For two consecutive months my heart sank when I maneuvered my over-filled cart to the checkout lane and “The Daydreamer” bagged my groceries. As I watched her gaze off into the distance for every two items she packed, I wanted to snap my fingers in her face to grab her attention. Could I push her out of the way and bag my own groceries?
I did neither.
I did put a smile on my face.
But my insides did not match my outside.
Waiting. It can make me crazy. I put on a patience facade, but inside my heart races and my blood pressure rises. But God is calling me to wait on him and he shows me how in real-life incidents.
I’m grasping the idea that waiting is much bigger and much more important than I ever anticipated in my walk with Christ.
It’s also hard. Really hard.
It takes discipline. Ugh.
It takes perseverance. Too much sometimes.
God wants my inner self and outer self to be in harmony with each other. I might be able to fool others, but God is aware of the state of my heart.
If I were the most giving person, but my heart is resentful, my giving means nothing. I can be the most vocal for the socially oppressed, but if I oppress my fellow believers then my voice loses impact. If I raise my hands in worship or bow my body before the Lord, but refuse to surrender a secret hurt or offense then my worship means nothing.
Our outer self must reflect our inner self.
Psalm 37:34 “Wait for the Lord, keep his ways and he will exalt you to inherit the land.”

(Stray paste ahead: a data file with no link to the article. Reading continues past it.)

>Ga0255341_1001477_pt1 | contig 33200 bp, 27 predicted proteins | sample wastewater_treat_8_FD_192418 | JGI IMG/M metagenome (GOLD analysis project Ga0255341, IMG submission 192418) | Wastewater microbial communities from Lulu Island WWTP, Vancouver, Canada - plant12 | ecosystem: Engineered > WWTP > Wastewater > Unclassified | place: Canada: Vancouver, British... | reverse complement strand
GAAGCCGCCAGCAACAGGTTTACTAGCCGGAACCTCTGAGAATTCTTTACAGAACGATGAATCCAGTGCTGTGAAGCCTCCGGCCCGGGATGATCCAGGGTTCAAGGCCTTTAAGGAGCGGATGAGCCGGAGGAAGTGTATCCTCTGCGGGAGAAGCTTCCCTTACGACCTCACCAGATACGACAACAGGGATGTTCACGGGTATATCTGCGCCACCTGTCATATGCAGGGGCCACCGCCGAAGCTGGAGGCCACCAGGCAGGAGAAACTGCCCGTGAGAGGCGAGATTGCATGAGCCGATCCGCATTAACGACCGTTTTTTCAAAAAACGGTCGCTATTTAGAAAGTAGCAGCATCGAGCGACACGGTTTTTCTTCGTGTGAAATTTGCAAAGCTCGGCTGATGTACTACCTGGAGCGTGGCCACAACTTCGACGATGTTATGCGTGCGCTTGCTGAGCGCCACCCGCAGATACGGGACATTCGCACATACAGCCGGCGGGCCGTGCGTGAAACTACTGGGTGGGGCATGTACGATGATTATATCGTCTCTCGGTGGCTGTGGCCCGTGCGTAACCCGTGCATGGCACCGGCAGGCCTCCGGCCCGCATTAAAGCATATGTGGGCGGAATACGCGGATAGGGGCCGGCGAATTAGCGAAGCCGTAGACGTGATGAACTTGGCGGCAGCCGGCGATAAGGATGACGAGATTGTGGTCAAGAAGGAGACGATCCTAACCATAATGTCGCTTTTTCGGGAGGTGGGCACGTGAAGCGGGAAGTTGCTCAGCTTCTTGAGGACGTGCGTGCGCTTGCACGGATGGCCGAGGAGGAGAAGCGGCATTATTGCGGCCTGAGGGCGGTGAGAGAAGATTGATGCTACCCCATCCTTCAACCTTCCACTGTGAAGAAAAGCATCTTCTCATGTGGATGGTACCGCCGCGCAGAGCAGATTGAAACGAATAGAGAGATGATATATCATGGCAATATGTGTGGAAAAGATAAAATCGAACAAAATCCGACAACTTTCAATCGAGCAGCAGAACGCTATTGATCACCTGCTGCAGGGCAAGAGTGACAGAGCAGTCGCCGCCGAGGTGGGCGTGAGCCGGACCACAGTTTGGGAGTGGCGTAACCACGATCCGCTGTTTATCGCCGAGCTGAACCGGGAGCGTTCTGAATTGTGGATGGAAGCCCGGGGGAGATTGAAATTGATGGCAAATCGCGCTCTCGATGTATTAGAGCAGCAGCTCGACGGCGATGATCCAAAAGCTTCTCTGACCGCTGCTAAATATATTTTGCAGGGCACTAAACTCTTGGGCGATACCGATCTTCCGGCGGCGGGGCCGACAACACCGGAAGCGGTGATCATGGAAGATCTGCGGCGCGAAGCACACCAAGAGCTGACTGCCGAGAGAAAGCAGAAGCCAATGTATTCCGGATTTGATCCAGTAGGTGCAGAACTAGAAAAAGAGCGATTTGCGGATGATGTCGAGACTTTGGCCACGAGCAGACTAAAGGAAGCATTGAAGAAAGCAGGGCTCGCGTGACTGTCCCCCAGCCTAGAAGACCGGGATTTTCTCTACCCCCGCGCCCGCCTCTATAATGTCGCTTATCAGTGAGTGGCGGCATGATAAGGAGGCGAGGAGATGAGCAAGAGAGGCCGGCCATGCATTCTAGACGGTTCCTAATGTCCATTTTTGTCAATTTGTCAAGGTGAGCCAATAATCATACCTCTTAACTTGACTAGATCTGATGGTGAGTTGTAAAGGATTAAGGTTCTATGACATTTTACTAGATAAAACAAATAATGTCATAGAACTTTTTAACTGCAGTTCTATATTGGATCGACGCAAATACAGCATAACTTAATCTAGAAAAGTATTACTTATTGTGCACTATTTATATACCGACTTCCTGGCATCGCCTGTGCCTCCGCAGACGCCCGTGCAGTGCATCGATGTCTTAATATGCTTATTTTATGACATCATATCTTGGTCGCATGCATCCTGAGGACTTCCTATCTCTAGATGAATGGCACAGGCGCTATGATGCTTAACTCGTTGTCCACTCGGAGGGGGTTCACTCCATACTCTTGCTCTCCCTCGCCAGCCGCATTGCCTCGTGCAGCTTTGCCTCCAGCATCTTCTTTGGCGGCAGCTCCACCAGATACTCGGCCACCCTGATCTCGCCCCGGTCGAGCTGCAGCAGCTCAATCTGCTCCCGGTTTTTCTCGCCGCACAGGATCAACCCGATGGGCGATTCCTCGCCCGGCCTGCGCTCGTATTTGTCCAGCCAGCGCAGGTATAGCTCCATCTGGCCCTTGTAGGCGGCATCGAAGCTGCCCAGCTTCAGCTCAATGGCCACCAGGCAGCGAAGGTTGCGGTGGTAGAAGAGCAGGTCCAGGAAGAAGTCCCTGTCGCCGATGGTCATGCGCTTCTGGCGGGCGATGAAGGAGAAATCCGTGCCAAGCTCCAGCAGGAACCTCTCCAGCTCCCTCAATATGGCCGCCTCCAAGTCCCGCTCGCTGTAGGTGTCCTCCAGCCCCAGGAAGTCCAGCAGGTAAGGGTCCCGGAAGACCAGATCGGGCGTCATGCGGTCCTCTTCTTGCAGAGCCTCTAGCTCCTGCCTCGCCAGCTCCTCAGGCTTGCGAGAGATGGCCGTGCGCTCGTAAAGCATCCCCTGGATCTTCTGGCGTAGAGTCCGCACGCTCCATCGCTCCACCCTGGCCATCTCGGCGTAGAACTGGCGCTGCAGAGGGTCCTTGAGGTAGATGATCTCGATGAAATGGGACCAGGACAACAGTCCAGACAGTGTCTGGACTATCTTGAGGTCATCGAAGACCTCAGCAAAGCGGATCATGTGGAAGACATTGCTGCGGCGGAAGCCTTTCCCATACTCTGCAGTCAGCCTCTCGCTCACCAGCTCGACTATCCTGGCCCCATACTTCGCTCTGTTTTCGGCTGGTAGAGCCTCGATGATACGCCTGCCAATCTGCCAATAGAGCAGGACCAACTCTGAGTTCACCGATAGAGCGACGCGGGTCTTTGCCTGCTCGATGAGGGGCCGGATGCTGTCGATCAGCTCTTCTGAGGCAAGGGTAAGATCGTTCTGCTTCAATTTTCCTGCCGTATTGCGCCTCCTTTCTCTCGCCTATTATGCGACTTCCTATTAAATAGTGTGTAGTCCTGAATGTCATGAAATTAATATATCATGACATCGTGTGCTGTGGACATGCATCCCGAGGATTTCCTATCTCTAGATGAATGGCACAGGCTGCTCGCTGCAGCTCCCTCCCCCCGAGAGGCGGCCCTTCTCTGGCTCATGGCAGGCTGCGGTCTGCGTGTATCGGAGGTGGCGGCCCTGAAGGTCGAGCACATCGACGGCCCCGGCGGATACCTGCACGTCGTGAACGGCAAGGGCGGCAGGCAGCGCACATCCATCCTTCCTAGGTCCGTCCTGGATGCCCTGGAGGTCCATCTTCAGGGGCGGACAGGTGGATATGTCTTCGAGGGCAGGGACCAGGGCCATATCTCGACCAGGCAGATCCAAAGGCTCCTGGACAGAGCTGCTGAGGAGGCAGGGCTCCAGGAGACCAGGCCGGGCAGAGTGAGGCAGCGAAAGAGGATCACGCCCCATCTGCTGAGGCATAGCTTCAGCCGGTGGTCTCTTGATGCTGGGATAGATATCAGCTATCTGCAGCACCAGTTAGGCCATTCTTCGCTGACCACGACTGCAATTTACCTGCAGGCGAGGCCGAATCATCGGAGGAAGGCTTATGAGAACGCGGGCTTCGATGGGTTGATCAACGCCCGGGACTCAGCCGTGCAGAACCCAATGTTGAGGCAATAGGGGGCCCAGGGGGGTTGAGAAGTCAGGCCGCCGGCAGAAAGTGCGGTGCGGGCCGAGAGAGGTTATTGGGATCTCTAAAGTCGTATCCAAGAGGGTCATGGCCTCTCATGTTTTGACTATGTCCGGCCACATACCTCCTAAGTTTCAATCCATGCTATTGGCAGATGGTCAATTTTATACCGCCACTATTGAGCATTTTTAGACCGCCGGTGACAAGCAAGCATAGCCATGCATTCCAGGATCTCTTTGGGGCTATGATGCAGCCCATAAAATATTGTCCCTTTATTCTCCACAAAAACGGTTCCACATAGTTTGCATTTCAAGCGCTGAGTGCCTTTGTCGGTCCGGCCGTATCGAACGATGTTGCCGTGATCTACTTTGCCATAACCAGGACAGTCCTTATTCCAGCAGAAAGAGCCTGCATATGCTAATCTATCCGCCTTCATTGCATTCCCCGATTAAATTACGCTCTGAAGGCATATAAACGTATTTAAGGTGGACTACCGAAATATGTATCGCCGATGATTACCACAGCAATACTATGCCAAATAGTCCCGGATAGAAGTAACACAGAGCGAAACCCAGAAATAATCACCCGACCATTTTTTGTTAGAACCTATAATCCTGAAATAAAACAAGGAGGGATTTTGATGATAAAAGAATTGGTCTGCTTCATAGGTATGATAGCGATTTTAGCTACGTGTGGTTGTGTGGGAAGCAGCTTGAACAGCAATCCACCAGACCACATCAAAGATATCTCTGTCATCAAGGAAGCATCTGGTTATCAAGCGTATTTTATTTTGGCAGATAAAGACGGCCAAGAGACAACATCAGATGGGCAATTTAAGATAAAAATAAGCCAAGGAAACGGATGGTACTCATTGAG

The key to having harmony between my inner and outer self lies in these three words: “keep his ways.”
Sometimes keeping his ways is hard. Sometimes his ways lead us to a sea with our enemies closing in. And keeping his ways means surrendering a lifestyle or habit that is the opposite of kindness or unity or self-control or patience or goodness or life-giving words.
But we fail. You know? In one experience in the grocery store, we lose forward momentum. But we want to honor God and his word and we want to please him and receive his blessings so we keep trying and we keep failing.
Soon we are driven to the cross where we fall on our knees. We lift up our hands in surrender and we decide to wait on him because we are exhausted and can no longer keep doing and failing.
Waiting on the Lord begins with our impotence. We can do nothing in our own strength.
“Put your power in God’s omnipotence and find in waiting on God your deliverance. Your failure has been owing to only one thing: you sought to conquer and obey in your own strength. Come and bow before God who alone is good, and alone can work any good thing.” Andrew Murray, Waiting on God
We can talk ourselves into failing just by the overwhelming statement of “keep his ways.” But this I know: God takes us from strength to strength. Ability to ability. And we must carefully keep those that we have received the strength for, trusting him to guide our steps and guide our growth into the next one.In my full surrender I have full access to God's blessings. Click To Tweet
In my impotence I am strengthened and filled with his goodness, his righteousness, and his love.
Waiting on God is about God’s magnificence, his faithfulness, his strength. It’s about recognizing that I am small and he is big. And it’s in my smallness that I experience his work in my life. The work that he brings from the inside out. The work that can only come from him, the work that is only through him, and the work that is only for him.
Will you join me in waiting on God?